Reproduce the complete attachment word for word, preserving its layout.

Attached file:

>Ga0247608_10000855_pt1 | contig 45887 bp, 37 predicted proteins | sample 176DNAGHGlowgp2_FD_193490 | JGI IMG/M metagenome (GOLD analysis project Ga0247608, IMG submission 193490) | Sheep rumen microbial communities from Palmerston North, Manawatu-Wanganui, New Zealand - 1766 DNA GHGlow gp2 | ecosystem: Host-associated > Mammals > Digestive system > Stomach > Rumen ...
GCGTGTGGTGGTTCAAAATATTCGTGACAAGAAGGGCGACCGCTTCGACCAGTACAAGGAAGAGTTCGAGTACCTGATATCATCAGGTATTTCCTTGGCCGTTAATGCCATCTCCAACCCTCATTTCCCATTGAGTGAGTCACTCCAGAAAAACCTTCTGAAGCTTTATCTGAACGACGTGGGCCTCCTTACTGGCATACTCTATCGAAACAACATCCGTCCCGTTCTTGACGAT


>Ga0247608_10000855_pt1 | contig 45887 bp, 37 predicted proteins | sample 176DNAGHGlowgp2_FD_193490 | JGI IMG/M metagenome (GOLD analysis project Ga0247608, IMG submission 193490) | Sheep rumen microbial communities from Palmerston North, Manawatu-Wanganui, New Zealand - 1766 DNA GHGlow gp2 | ecosystem: Host-associated > Mammals > Digestive system > Stomach > Rumen ...
GCGTGTGGTGGTTCAAAATATTCGTGACAAGAAGGGCGACCGCTTCGACCAGTACAAGGAAGAGTTCGAGTACCTGATATCATCAGGTATTTCCTTGGCCGTTAATGCCATCTCCAACCCTCATTTCCCATTGAGTGAGTCACTCCAGAAAAACCTTCTGAAGCTTTATCTGAACGACGTGGGCCTCCTTACTGGCATACTCTATCGAAACAACATCCGTCCCGTTCTTGACGAT